Kevin Clark at the Wall Street Journal asks a good question today...why are Syracuse, Rutgers, Army and Notre Dame so busy trying to stake claim to New York City when it's one of the worst markets in the nation for college football?
There's Rutgers: "We're not just claiming that. We are New York City's team," coach Greg Schiano said.
Syracuse: "Not a day goes by where I think we aren't New York City's college football team or we have to grab the market, it's ours," coach Doug Marrone said, noting the amount of alumni and history in the region.
Regardless of its interest in college football, NYC is still NYC. It's talent-rich with solid recruits. Oh and in a shocking twist...there's a lot of money in it. Rutgers gets almost double to play in the New Meadowlands than it does to play a regular home game. Army will also double its gate.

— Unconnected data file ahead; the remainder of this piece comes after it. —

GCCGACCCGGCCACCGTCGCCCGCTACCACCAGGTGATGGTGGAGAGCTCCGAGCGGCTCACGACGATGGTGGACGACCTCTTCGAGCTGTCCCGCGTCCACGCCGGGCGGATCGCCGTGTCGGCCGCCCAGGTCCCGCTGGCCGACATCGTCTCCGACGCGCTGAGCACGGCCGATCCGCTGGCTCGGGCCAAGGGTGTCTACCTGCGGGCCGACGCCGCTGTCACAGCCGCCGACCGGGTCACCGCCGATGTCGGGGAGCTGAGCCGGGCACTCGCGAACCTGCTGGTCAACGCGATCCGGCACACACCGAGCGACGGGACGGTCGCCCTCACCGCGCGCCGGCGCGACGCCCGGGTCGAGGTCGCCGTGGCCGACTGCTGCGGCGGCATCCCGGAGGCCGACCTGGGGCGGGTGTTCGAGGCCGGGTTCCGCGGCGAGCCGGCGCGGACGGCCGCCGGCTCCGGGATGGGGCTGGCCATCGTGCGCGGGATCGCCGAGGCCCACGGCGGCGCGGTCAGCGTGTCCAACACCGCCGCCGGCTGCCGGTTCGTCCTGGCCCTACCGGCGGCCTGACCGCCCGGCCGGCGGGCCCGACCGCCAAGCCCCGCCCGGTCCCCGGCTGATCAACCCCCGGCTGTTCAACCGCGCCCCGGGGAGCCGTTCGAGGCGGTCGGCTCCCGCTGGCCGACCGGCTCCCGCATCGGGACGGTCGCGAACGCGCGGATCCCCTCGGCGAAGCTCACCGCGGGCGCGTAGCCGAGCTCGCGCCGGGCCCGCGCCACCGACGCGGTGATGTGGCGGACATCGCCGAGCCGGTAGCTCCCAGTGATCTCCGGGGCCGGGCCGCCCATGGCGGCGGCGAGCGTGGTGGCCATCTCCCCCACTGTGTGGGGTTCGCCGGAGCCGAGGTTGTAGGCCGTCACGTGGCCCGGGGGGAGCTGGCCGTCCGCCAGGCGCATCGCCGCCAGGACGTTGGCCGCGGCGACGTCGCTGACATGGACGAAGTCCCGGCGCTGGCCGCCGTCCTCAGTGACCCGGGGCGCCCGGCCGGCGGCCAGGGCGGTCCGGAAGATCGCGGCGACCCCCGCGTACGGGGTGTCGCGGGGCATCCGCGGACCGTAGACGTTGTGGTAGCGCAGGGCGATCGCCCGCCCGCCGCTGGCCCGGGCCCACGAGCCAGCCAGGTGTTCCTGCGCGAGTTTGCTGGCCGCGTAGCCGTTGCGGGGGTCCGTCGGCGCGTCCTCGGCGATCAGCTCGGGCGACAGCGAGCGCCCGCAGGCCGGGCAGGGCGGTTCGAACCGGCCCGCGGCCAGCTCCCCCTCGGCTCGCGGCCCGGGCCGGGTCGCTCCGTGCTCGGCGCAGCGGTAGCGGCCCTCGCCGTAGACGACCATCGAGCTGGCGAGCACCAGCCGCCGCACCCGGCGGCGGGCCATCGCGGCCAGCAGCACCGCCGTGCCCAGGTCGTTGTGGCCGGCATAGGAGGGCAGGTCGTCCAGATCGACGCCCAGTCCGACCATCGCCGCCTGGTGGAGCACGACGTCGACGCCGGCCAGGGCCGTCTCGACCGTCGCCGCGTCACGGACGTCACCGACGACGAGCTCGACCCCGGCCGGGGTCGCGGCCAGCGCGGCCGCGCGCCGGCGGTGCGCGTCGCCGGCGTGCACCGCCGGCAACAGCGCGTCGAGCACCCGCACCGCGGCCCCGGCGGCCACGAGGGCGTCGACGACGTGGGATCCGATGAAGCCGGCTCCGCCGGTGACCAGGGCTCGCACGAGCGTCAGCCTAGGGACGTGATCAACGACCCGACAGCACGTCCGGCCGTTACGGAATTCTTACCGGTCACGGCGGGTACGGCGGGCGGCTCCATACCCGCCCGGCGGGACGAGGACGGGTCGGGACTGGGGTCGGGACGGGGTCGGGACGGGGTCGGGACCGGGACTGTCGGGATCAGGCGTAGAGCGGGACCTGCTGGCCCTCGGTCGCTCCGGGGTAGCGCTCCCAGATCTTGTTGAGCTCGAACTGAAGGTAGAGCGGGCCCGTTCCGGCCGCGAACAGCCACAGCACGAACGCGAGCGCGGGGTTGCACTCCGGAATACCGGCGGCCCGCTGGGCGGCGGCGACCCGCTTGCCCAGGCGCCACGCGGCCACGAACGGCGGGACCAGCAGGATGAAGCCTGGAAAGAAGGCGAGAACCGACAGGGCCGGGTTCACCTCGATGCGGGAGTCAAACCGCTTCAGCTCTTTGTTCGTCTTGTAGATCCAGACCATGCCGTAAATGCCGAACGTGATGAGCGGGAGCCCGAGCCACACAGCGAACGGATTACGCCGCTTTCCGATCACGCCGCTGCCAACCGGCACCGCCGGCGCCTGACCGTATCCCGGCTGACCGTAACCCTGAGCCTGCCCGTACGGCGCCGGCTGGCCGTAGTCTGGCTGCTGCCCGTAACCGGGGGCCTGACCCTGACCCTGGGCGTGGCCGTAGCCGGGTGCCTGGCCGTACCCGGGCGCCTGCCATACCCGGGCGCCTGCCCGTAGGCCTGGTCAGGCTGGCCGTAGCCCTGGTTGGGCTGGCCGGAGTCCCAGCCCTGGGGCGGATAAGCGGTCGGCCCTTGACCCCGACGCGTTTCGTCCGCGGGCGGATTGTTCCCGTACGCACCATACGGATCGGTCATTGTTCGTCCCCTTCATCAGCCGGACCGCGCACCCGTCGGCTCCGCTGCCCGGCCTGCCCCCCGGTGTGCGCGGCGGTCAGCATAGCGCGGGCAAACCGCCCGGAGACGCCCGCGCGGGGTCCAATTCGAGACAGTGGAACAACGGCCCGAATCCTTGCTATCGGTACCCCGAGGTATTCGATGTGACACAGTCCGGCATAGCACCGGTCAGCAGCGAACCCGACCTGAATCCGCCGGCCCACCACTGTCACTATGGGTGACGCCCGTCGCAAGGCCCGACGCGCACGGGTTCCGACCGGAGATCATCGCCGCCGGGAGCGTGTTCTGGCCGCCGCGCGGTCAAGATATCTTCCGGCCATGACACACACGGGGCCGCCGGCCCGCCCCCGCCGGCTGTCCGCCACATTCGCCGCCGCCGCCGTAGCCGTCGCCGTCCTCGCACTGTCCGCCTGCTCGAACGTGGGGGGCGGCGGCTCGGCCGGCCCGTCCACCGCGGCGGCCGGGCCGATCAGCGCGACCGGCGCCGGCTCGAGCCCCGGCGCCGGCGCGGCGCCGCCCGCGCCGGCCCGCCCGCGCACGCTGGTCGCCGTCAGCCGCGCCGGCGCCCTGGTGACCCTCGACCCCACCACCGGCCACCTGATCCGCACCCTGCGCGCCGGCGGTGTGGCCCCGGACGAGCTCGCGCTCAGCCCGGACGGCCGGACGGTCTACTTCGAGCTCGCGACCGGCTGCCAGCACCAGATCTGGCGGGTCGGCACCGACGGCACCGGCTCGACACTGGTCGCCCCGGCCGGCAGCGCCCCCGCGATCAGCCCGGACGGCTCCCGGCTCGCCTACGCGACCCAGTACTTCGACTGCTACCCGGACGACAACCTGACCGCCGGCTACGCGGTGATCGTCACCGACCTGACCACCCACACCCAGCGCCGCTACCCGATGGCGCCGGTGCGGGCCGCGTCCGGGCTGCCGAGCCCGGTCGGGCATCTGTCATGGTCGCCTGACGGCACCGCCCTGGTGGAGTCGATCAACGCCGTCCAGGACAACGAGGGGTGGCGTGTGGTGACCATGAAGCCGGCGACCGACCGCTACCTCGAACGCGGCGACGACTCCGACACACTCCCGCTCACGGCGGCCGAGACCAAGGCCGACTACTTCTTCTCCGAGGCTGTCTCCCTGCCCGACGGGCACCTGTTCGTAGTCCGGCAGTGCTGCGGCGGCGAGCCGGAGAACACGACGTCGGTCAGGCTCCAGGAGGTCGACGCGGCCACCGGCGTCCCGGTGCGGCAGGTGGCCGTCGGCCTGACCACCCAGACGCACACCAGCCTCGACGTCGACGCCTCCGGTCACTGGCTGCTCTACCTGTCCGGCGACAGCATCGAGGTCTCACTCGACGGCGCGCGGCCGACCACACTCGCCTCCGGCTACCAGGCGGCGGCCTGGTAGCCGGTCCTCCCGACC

DOC Gross talks about his plan to own the New Meadowlands. Specifically, he wants to re-start a version of the Kickoff Classic, except this time one of the opponents is always Syracuse.
But Dr. Gross, the Syracuse AD, said his plan is to have a new version of the Kickoff Classic, which was a staple of Giants Stadium until 2002. Syracuse's Meadowlands games all occur in early September.
Dr. Gross's ideal plan would be to play 10 games in the New York region over the next 20 years. The Penn State series is his ideal model, with one game at Penn State, one game in Syracuse and one in the Meadowlands.
Gross admits that all the planning and posturing in the world doesn't matter unless you win football games. At the end of the day, that's the only thing NYC notices. A winner in their midst. For SU, Rutgers, Army and Notre Dame, the race is two-fold. Put yourself in a position to win the NYC market and then win every single game you possibly can.